Getting older has a few advantages...

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Gel stain tutorial on table makeovers...

I did it again...dove head straight into a project without taking a "before" picture. But at least this time I got an "inbetween" picture!

These little tables were simple makeovers. I picked up the side table at an auction a few weeks ago. Got it for a few dollars because, well, it was nasty, the color is pretty putrid AND the top had come unglued.

No biggy for me. I glued and clamped the top, then I sanded off the old finish on it. Yes, you heard me right, I sanded it. Two reason...first, I got glue on the top when I repaired it and stain will not adhere to glue. Second, it is solid wood and I knew I couldn't do a lot of damage to it. Light sanding...220 grit! Just enough to remove the old finish and glue residue.

I got the drop leaf table from my neighbors. I told you I am the dumping ground for neighborhood furniture...it just "appears." Again, the top is solid so I gave it a light sanding.

I knew I wanted to paint both tables but as always I have to have my fix of stained wood. So I used gel stain on both tops. 

Gel stain is SUPER easy to apply IF you use the right technique and product. As I have said before the ONLY gel stain I will use is General Finishes. It is not a brand the big box improvement stores carry so I usually order mine on Amazon. I have tried other gel stains and have not been happy with the results. The General Finishes brand never disappoints. I have used both the Java and Brown Mahogany colors.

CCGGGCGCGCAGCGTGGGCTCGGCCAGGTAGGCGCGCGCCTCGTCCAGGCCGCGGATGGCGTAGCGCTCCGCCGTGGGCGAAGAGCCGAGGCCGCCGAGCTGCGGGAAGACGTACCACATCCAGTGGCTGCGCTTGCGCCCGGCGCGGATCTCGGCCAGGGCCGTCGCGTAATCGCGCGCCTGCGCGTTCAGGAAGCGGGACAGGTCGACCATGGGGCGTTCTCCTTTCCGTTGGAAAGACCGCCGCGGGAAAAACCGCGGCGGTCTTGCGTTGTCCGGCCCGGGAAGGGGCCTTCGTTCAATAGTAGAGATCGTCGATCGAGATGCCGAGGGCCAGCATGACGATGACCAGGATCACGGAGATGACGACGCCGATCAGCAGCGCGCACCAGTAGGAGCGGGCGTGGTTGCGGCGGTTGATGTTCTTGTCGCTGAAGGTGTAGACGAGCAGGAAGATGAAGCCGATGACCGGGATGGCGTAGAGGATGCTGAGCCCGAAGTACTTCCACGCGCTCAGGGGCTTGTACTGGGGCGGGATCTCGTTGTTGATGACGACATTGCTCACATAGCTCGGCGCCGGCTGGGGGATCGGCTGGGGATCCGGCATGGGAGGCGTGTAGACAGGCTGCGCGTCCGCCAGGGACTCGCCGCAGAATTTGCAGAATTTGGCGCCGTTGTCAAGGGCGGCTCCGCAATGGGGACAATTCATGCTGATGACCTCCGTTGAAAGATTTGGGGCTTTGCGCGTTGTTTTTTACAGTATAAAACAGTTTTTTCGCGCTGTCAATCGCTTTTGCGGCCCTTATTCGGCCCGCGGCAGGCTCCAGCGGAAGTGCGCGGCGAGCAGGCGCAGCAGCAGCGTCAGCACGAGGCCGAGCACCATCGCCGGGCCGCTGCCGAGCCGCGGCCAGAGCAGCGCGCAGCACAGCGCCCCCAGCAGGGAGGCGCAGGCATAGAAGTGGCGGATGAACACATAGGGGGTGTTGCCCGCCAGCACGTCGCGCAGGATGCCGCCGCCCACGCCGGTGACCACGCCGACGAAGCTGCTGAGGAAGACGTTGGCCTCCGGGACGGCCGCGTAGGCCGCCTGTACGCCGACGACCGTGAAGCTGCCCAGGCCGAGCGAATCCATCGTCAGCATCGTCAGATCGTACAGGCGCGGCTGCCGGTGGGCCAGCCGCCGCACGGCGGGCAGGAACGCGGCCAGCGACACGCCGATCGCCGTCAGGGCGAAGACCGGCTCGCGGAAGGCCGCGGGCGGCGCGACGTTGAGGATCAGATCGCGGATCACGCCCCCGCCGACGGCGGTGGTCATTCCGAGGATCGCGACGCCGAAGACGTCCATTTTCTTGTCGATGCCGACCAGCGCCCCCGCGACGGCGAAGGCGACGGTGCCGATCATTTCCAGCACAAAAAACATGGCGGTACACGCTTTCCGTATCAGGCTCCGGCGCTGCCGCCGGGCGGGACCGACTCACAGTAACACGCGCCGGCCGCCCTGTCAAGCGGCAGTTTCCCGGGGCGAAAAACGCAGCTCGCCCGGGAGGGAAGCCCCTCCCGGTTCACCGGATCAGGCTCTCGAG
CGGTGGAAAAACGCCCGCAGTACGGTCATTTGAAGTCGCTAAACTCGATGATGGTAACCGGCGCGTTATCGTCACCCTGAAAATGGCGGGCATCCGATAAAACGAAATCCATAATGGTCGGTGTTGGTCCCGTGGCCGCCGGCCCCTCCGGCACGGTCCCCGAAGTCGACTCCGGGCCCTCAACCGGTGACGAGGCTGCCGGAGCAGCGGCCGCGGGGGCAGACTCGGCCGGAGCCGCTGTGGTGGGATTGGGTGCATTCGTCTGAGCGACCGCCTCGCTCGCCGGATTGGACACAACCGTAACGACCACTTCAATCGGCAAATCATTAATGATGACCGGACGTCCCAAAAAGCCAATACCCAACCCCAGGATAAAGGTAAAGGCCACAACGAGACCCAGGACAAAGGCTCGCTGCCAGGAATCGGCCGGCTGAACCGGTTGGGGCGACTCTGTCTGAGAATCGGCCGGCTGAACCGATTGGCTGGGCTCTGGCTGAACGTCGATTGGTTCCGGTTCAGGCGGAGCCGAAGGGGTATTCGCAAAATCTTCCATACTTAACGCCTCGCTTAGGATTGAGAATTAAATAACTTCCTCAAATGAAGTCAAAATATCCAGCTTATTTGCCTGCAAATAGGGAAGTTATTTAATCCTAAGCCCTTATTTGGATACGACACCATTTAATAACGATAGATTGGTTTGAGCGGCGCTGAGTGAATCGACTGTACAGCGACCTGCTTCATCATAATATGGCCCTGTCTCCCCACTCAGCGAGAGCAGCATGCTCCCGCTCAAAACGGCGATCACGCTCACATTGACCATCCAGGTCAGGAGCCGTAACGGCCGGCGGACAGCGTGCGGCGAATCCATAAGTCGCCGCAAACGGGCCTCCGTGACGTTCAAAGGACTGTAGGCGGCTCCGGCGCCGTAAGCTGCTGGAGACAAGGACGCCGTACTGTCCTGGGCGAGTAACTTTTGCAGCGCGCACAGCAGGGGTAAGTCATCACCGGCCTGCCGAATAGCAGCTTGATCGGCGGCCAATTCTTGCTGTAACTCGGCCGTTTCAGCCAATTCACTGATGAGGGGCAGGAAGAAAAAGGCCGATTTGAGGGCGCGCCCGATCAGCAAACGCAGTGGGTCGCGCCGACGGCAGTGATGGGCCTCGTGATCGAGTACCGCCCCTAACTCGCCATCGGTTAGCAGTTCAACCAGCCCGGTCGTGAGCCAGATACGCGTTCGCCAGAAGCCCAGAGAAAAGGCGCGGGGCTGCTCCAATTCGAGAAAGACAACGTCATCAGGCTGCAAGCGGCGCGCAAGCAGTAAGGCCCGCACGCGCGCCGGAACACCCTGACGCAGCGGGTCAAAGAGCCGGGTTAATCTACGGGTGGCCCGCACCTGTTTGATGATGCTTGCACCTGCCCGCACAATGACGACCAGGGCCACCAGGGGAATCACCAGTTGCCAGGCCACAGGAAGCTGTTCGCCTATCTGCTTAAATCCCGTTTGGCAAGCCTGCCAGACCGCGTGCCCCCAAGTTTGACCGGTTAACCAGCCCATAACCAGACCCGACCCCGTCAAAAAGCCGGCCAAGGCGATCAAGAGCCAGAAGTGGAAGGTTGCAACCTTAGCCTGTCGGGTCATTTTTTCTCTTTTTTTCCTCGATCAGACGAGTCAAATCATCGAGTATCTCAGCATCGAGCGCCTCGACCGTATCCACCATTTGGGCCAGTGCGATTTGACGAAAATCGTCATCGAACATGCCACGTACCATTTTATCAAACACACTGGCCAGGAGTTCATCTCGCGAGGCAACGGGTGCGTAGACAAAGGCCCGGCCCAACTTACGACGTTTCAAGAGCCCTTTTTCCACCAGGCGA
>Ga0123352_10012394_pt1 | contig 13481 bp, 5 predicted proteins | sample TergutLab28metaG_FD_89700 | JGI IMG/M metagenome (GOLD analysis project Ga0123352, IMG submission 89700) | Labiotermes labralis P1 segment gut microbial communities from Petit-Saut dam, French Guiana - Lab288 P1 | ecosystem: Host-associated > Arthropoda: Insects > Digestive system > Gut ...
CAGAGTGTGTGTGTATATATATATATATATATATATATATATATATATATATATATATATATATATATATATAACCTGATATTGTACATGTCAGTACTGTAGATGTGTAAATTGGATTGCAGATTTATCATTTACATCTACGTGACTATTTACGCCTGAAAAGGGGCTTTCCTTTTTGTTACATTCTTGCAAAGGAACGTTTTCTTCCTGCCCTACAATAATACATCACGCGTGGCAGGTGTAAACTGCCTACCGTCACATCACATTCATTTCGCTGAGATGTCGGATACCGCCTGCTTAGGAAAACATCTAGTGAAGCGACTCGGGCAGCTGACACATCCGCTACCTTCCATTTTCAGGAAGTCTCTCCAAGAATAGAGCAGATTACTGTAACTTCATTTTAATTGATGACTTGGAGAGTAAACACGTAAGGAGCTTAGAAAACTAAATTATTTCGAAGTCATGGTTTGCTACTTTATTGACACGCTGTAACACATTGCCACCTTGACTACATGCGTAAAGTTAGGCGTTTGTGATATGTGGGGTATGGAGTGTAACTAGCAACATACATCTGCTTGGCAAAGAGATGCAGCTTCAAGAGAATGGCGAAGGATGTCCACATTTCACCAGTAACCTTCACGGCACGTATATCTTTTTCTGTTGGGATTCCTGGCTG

I am going to share how I gel stain...it is a super easy application process and perfect for real wood or even that cheapo fake stuff you find on the ends of cabinets. Since it goes on fairly translucent, the wood grain (real or fake) will show through.

I have used this process on cabinets, tables, dresser tops and drawer fronts....some I have stripped down to bare wood, others I simply applied it over the existing finish.  It is a great process to use on any project where you want "stain" but know you might not get a good result by completely stripping the piece and applying penetrating stain!

First step for ANY makeover (after repairs of course)...give the piece a good cleaning. In this case, since both tops were solid wood, I also gave them a good sanding. Sanding is NOT necessary but you want to make sure that any old finish is stable and somewhat smooth. So if your old finish is flaking or a bit rough, sand it smooth with 220 grit paper.